Birding was a bit slow first thing, with just a couple of ASIAN BROWN and TAIGA FLYCATCHERS, but then got more interesting wen I flushed a LITTLE CORMORANT out of a tree - patch tick! I walked around to the area where it had appeared to land and got good views (but too far away for the camera), as I got closer I flushed a YELLOW BITTERN from beneath my feet. I also saw a cracking BLACK-CAPPED KINGFISHER.
I made the effort to visit the Park's large lakes, which I rarely get to because they are further from the entrance I use to get into the park and this area is heavily used by joggers/cyclists etc, however today this area held a lot more birds, with at least 3 YELLOW-BROWED WARBLERS calling and another ASIAN BROWN FLYCATHER. About 10 BARN SWALLOWS were feeding over the lake of which two appeared to be of the rufous-bellied form tytleri. I then headed to a (relatively) large area of trees on the edge of one of the lakes (I nickname this area "The Ramble" because it reminds me of the area of the same name in NYC's Central Park), skirting its edge on the main path, but then for some reason I decided to turn back and take a small side path into the trees - I don't know why I made that decision, but I'm very glad I did: a minute later I noticed a large passerine move in the trees ahead of me and with the naked eye, I knew it was something good, it just had that feeling about it - I got my bins on it and was astonished and overjoyed to be looking at a male WHITE-THROATED ROCK THRUSH!!!!!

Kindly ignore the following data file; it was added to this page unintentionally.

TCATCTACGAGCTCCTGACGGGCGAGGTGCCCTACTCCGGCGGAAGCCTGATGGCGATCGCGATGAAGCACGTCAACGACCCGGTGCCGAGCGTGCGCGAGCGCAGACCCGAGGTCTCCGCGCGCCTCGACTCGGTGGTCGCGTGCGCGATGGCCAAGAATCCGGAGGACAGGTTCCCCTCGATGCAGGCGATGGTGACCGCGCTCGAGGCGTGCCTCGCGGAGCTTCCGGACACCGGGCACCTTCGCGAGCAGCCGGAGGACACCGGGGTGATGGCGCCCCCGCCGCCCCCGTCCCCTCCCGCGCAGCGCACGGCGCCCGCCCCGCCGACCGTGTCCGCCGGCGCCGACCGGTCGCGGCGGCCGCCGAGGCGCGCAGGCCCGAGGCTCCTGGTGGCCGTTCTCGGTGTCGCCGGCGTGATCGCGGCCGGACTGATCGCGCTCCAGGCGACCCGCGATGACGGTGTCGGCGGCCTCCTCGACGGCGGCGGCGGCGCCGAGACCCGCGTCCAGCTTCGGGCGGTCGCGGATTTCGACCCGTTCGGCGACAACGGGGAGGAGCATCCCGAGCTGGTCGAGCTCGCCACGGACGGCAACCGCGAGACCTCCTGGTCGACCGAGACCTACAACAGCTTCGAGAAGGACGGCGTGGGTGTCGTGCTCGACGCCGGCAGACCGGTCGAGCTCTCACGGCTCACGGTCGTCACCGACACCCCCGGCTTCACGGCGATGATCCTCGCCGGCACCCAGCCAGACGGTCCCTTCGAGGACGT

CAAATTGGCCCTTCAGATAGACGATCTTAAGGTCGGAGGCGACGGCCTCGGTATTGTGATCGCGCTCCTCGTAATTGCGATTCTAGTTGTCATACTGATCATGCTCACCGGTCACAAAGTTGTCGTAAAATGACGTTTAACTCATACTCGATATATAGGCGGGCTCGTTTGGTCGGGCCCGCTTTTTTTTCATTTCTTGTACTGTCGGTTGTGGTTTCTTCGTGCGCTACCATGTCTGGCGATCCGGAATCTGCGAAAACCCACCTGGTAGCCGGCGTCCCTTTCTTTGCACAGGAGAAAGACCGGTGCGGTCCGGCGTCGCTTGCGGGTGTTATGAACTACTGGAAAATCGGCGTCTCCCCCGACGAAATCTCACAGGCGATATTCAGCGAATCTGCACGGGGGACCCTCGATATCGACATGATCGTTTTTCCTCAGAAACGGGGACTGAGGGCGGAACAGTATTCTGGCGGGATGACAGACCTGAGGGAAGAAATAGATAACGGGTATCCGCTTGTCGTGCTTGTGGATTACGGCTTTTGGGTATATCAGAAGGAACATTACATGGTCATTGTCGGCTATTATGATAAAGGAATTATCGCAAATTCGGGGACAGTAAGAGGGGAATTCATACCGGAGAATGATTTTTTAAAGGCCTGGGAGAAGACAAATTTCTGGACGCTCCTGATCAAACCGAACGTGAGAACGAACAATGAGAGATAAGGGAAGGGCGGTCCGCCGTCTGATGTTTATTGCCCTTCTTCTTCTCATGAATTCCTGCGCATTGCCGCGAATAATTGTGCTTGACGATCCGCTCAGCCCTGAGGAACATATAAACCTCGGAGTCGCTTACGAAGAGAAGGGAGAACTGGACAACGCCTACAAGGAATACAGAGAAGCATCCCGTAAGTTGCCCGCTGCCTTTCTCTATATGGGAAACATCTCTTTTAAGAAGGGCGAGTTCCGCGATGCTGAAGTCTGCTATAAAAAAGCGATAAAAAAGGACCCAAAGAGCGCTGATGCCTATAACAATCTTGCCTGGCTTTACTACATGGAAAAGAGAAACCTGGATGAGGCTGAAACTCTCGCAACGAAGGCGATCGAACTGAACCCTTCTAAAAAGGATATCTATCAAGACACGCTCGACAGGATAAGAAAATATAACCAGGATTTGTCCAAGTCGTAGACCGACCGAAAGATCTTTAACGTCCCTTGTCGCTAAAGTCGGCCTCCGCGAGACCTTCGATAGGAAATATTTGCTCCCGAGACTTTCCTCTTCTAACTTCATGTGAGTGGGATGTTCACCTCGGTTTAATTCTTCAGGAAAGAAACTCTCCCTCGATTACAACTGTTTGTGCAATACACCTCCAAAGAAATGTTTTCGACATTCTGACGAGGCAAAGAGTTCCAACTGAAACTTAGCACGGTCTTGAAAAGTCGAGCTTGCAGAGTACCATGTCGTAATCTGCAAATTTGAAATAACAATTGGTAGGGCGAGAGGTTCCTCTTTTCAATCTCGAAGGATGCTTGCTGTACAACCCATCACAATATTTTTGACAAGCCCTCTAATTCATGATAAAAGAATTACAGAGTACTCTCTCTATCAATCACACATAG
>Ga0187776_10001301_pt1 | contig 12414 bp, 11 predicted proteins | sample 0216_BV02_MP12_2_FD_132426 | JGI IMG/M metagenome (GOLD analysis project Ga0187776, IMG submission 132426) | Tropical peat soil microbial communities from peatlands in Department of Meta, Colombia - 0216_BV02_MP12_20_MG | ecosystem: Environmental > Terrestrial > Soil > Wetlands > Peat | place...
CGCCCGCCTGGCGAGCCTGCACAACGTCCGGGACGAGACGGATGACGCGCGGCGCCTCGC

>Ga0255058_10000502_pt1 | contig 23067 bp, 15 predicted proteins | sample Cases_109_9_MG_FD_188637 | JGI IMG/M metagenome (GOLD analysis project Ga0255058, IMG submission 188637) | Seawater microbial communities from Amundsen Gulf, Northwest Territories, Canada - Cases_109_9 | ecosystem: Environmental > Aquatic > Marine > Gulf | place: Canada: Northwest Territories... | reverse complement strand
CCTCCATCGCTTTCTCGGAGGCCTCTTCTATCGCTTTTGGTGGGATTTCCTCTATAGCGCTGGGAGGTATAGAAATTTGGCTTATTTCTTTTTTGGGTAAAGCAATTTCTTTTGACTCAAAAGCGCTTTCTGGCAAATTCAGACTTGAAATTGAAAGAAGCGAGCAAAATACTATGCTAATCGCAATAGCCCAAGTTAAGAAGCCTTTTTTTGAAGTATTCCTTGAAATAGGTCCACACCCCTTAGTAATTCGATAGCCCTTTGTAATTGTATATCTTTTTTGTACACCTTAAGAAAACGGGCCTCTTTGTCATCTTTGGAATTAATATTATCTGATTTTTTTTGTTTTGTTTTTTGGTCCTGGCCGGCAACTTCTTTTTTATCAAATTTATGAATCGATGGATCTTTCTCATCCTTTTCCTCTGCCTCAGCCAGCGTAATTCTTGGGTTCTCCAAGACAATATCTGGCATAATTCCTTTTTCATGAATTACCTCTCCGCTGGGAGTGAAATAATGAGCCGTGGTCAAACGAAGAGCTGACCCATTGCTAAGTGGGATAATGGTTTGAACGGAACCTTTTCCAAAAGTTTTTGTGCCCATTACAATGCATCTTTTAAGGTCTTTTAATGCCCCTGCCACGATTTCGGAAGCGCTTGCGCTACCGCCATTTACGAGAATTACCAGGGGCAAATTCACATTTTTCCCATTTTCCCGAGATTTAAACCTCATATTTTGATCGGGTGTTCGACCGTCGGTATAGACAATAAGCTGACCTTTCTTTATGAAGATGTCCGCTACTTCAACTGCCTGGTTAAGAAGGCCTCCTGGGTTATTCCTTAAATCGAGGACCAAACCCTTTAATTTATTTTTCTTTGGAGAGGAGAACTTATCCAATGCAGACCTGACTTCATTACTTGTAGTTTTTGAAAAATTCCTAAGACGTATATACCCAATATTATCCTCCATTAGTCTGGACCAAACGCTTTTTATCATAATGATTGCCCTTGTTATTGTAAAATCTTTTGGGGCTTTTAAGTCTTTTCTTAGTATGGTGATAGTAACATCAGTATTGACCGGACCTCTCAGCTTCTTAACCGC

The big one
Now I've seen this species on Doi Inthanon and on Koh Samet, but they are really, really stonking birds and this one was on my local patch, in the middle of a city of ten million people, no more than 50 meters from a rather noisy construction site. WOW! I grabbed the camera and took as many shots as I could on a variety of exposure settings (the woodlot was dark, the cloud was down), then after a couple of minutes I glanced down at the camera, and up again, but the beast had flown.
I moved through the rest of the woodlot, which seemed to have a few more birds, including a female hepatic phase PLANTIVE CUCKOO and a couple of BLACK-NAPED ORIOLES.
hepatic phase Plaintive Cuckoo
Looking at Phil Round's Birds of the Bangkok Area it appears that there is only one previous record of White-throated Rock Thrush from the Central Plains, so it is a real local rarity. One caveat to add however is that I have seen this species in capivity (in a small cage being carried down the street in Macau...accompanied by a male Siberian Rubythroat!), so there may be a chance that it is an escape from Chatuchak market. However it is a migrant that winters in Thailand, and without any evidence to the contrary (eg suspicious feather wear) I am happy to consider it as a wild bird.